Diocesan Family -- Before a congregation of some 900 strong, Bishop O'Connell celebrates the Chrism Mass March 21 in St. Robert Bellarmine Church, Freehold. Craig Pittelli photos
Diocesan Family -- Before a congregation of some 900 strong, Bishop O'Connell celebrates the Chrism Mass March 21 in St. Robert Bellarmine Church, Freehold. Craig Pittelli photos

Story by Mary Stadnyk |Associate Editor and Lois Rogers| Correspondent

Likening the ministry of the priesthood to that of an artist, Bishop David M. O’Connell, C.M., reminded his brother priests that the holy oils he blesses at the Chrism Mass each year are the oils that priests use to “paint the portrait of what a community of faith should be in the Diocese of Trenton.”

To see photo gallery on this story, click here.

“My brothers, we are the artists who paint that picture, the picture the world sees and what it does not see – a Church of Mercy,” said Bishop O’Connell, referring to the Oil of the Sick, Oil of Catechumens and the Sacred Chrism.

Each year, the Monday of Holy Week in the Diocese of Trenton is an especially blessed time for members of the diocesan family as they gather for the annual Chrism Mass, an occasion filled with splendor, rich symbolism and tradition.

In addition to Bishop O’Connell’s blessing of the holy oils to be used in the sacramental ministry of priests and deacons in parishes and missions throughout the coming year, the Chrism Mass is also when priests of the Diocese stand before the Bishop and renew their vows and recommit themselves to their priestly vocation in service to God’s people in the Diocese.

St. Robert Bellarmine Church, Freehold, was filled the evening of March 21 with some 900 lay persons, religious, priests and deacons who joined Bishop David M. O’Connell, C.M., for an occasion that is regarded as one of the most solemn and significant liturgies in the Church year.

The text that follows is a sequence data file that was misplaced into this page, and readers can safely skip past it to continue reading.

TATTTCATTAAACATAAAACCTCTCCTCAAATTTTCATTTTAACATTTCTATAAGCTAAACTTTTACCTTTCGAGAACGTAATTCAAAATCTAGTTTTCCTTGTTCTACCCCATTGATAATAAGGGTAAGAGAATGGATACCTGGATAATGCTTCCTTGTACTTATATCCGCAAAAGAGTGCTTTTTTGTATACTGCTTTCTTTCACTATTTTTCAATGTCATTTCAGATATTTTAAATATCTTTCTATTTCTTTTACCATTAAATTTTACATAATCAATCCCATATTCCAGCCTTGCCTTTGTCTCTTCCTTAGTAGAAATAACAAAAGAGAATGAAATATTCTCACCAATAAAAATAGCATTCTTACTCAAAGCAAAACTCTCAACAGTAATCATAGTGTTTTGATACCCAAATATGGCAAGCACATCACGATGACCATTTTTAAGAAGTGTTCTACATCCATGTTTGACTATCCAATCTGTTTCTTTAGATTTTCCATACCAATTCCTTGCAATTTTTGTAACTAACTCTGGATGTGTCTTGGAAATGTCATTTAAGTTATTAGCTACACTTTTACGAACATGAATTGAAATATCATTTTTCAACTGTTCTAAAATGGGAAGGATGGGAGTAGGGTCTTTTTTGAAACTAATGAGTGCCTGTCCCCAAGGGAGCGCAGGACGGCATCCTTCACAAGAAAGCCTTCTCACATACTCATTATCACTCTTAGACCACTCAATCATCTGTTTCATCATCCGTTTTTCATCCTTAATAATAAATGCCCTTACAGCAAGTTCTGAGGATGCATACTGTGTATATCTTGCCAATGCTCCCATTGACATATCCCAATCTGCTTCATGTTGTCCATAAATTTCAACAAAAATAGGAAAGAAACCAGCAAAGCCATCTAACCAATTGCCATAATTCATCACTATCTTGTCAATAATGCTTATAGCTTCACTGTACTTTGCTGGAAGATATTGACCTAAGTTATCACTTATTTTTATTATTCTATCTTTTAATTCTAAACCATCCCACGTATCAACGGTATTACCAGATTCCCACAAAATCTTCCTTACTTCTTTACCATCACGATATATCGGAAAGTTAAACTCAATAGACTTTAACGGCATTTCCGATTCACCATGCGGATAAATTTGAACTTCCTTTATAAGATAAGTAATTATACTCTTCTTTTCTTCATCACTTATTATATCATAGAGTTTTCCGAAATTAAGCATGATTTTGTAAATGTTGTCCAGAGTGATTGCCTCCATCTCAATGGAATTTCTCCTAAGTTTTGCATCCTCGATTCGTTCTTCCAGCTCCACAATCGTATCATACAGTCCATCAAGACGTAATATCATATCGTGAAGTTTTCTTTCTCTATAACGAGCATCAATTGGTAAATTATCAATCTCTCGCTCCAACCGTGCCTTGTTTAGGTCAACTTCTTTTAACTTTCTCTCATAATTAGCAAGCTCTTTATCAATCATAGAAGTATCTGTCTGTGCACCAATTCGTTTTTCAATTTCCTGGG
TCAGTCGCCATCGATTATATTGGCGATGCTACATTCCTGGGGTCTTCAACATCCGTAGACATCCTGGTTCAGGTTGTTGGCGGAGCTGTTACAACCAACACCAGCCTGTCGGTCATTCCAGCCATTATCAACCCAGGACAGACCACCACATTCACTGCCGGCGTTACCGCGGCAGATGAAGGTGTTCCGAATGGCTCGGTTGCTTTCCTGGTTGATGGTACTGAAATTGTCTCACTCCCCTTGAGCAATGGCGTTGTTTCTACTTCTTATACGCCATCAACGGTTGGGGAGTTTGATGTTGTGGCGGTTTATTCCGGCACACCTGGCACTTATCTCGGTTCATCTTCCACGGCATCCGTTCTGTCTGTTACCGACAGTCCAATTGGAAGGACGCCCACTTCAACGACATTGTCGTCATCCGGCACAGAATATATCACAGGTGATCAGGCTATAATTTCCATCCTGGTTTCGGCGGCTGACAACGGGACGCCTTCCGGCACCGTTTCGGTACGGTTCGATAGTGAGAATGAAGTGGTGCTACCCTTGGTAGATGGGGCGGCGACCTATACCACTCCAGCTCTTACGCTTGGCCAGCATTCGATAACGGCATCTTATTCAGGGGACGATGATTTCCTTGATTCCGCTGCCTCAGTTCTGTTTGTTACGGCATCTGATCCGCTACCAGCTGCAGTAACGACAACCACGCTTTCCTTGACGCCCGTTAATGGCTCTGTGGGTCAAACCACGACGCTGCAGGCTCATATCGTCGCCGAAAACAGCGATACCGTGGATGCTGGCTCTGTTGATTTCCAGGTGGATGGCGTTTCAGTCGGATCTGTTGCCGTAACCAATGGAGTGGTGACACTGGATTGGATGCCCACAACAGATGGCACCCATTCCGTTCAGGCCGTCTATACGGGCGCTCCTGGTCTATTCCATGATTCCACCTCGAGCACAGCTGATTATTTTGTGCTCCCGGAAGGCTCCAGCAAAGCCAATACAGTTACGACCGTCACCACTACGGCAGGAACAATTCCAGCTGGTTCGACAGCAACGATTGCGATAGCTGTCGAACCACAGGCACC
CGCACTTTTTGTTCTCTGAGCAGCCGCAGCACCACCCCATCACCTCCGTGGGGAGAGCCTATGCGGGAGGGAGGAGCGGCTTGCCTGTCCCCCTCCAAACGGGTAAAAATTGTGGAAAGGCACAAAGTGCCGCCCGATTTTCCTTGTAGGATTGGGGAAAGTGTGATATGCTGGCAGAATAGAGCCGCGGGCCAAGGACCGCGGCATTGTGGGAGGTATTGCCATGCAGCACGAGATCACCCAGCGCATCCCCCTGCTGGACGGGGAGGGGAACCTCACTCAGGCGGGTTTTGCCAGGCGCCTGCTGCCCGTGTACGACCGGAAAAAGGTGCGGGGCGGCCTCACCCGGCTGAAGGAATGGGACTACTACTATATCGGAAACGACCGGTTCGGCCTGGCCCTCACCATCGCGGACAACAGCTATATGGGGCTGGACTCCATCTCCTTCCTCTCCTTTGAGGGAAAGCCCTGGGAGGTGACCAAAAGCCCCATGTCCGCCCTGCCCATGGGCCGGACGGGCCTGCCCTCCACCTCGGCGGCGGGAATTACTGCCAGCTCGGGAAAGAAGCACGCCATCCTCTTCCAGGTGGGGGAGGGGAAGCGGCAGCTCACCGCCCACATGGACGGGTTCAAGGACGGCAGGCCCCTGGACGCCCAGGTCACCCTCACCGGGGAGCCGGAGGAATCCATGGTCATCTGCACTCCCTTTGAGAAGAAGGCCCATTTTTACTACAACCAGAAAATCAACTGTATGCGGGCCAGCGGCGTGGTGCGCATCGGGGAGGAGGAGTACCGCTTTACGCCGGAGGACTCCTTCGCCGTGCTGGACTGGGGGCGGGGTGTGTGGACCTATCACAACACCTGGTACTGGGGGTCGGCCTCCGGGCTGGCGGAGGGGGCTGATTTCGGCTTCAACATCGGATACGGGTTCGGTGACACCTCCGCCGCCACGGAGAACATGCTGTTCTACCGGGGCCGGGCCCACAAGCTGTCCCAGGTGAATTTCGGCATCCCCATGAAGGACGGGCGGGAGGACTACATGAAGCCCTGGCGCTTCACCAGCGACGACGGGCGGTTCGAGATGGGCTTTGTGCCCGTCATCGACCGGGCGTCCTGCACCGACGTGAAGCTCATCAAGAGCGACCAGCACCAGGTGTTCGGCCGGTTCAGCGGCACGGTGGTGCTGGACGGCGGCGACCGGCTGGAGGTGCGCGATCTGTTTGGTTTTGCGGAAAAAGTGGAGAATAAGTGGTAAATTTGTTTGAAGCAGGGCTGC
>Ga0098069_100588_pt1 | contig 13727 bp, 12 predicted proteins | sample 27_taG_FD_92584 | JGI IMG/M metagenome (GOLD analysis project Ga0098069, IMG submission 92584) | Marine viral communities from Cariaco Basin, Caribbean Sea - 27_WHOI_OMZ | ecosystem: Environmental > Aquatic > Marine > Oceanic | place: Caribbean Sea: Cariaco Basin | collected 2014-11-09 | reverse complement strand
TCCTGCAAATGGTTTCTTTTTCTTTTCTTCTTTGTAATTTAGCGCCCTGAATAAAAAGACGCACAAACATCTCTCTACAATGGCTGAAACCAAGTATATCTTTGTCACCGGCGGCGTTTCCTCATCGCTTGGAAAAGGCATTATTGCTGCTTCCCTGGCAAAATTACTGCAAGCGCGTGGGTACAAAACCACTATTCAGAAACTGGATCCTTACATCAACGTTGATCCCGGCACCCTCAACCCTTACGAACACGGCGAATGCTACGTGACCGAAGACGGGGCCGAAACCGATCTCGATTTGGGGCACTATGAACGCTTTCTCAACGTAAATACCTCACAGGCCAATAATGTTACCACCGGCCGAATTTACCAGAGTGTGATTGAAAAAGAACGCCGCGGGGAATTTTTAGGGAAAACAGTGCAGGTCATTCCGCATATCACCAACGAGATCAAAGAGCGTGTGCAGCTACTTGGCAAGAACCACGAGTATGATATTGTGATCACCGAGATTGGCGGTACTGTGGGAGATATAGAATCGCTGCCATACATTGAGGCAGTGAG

Bishop O’Connell, in his homily, spoke of how the Chrism Mass and the blessing of the Oil of Catechumens, Oil of the Sick and consecration of the Sacred Chrism dates back centuries to the early Church and how the renewal of priestly commitment was incorporated into the Holy Week ritual of blessing of the oils, which Bishop O’Connell said are, in a sense, the “tools of our trade.”

Tradition and Symbolism

At the Presentation of the Gifts, representatives from various parishes brought forth vessels containing the Oil of the Sick, Oil of Catechumens and the Sacred Chrism to the sanctuary where they were to be blessed by Bishop O’Connell later during the Mass. Parish delegates would then carry the blessed oils and chrism back to their faith communities to be used in sacramental rites throughout the year.

Bearing the Oil of the Sick were members of St. Luke Parish, Toms River, in recognition of the White Mass the parish celebrates annually to bless and recognize the many members of the health service community in greater Toms River and beyond. The Oil of Catechumens was carried by members who serve on the Rite of Christian Initiation of Adults team in St. Raphael-Holy Angels Parish, Hamilton. The Sacred Chrism was carried by a team of parishioners and staff from Holy Cross Parish, Rumson. Bishop O’Connell dedicated the newest iteration of Holy Cross Church and blessed its altar with Chrism last summer.